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Components and Circuits For discussions about component types, alternatives and availability, circuit configurations and modifications etc. Discussions here should be of a general nature and not about specific sets.

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Old 14th Jan 2021, 11:00 am   #1
John G8MWF
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Default EBL31 Cathode to Heater Short

This is my first Cathode to Heater Short that I have experienced and I wondered if there is any way to clear it?
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Old 14th Jan 2021, 11:09 am   #2
Leon Crampin
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Default Re: EBL31 Cathode to Heater Short

The cathode of this valve when used in a short superhet will be well above chassis potential to give the high value of AGC delay needed in a low gain set. EBL31s are scarce in their genuine octal based versions, and re-based EBL1s won't fit some sets such as the A22.

I would make or obtain a 1:1 heater transformer to supply this valve and fit (say) a 100k resistor between heater and cathode. Zapping an otherwise good valve is too risky.

Leon.
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Old 15th Jan 2021, 4:37 pm   #3
John G8MWF
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Default Re: EBL31 Cathode to Heater Short

Quote:
Originally Posted by Leon Crampin View Post
The cathode of this valve when used in a short superhet will be well above chassis potential to give the high value of AGC delay needed in a low gain set. EBL31s are scarce in their genuine octal based versions, and re-based EBL1s won't fit some sets such as the A22.

I would make or obtain a 1:1 heater transformer to supply this valve and fit (say) a 100k resistor between heater and cathode. Zapping an otherwise good valve is too risky.

Leon.
Hello Leon - sounds like a plan to me.
What is the purpose of the 100k resistor?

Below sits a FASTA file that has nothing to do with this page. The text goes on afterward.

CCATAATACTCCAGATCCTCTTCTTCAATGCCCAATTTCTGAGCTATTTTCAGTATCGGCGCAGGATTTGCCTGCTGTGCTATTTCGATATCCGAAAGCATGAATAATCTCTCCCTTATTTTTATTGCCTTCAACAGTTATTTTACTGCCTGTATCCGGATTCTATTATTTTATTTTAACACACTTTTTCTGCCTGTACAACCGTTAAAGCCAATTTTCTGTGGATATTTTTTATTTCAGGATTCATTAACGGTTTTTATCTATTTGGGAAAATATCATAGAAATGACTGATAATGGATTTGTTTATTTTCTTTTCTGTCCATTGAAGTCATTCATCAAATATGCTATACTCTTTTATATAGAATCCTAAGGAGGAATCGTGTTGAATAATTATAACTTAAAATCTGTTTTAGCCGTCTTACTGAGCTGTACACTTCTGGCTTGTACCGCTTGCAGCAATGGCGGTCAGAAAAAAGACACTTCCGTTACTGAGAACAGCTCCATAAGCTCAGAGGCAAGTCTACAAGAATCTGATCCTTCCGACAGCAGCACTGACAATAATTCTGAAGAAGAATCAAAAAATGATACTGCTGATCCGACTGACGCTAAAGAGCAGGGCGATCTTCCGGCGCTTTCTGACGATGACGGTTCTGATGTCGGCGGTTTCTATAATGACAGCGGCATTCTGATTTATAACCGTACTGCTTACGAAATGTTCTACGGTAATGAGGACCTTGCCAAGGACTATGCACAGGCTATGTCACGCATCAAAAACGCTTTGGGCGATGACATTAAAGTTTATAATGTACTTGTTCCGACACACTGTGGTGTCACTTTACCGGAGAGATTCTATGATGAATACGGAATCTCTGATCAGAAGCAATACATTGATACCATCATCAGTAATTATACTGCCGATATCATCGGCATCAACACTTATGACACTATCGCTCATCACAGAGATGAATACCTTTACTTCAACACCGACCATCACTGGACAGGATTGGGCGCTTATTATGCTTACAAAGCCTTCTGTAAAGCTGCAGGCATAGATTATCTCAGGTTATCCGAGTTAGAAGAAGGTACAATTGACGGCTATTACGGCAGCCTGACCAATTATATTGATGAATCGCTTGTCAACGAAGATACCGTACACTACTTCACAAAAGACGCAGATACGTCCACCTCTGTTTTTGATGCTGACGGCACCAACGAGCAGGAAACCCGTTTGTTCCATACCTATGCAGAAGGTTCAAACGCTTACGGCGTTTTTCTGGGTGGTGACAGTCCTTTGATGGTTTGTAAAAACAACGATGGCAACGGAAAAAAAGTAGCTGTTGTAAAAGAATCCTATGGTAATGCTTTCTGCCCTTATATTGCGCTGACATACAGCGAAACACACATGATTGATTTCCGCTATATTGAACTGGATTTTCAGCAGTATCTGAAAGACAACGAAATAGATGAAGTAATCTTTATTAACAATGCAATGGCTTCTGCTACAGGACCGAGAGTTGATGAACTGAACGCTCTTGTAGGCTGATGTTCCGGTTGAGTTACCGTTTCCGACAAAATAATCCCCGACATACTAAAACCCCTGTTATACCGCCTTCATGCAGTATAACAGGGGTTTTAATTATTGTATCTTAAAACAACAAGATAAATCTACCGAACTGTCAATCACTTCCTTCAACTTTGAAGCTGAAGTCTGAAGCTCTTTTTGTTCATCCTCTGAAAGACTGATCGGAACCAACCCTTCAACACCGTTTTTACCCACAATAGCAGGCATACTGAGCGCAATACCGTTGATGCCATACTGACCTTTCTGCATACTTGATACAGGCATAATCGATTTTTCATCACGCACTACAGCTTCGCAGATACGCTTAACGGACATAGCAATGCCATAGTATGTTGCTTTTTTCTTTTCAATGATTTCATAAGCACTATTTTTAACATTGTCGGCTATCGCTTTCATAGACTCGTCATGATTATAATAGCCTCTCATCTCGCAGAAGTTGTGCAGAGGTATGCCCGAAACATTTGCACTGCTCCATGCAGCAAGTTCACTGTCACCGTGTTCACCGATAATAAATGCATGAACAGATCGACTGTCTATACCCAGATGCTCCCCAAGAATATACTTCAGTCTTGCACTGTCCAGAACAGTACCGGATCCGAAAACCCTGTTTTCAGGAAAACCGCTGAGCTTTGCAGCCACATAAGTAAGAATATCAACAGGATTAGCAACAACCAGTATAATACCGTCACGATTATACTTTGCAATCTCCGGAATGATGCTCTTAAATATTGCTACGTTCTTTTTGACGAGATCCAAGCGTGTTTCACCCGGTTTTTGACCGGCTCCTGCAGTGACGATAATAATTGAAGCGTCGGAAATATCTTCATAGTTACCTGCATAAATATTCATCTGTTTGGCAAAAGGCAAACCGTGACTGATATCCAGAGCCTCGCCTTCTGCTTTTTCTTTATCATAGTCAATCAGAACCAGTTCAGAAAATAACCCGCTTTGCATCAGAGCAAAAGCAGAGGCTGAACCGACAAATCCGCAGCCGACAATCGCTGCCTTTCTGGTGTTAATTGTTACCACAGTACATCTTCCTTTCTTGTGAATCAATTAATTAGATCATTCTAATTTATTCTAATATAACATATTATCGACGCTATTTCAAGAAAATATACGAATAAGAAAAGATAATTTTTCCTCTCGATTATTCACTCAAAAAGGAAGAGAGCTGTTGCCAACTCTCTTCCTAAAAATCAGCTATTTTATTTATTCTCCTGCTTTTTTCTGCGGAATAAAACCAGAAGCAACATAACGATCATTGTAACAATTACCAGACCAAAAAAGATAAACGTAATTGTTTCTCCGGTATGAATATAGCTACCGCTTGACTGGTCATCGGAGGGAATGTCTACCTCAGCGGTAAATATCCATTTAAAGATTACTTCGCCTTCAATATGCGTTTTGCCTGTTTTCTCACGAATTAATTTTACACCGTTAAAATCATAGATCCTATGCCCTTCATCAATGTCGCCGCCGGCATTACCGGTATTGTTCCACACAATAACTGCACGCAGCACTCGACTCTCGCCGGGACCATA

Cheers - John
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Old 15th Jan 2021, 4:51 pm   #4
Leon Crampin
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Default Re: EBL31 Cathode to Heater Short

A heater cathode short is an "accidental" connection, so you don't know if it will be permanent, become resistive or clear altogether. If it should clear, the heater would be left floating with respect to the cathode, which may or may not cause problems such as heater emission to the cathode, or hum. Using a high value resistor satisifies the need to avoid a floating heater, but won't cause a partial heater short, depending on where the short circuit is in the heater loop within the cathode.

For the sake of a resistor, I'd fit it. Floating valve electrodes are never a good idea.

Leon.
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Old 15th Jan 2021, 4:57 pm   #5
John G8MWF
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Default Re: EBL31 Cathode to Heater Short

Thanks Leon - I will give that a try.
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Old 15th Jan 2021, 5:08 pm   #6
merlinmaxwell
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Default Re: EBL31 Cathode to Heater Short

One source of said transformer would be a TV CRT heater transformer, used for that very thing and (if needed) boost the volts for a tired tube. ANd would be in keeeping with the original at bit.
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Old 15th Jan 2021, 5:35 pm   #7
turretslug
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Default Re: EBL31 Cathode to Heater Short

The EBL31 is a bit of a greedy beggar though with its 1.5A heater current- almost as much as a KT88- so a 10VA capable transformer is needed whether 1:1 or mains isolating.
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Old 16th Jan 2021, 5:07 pm   #8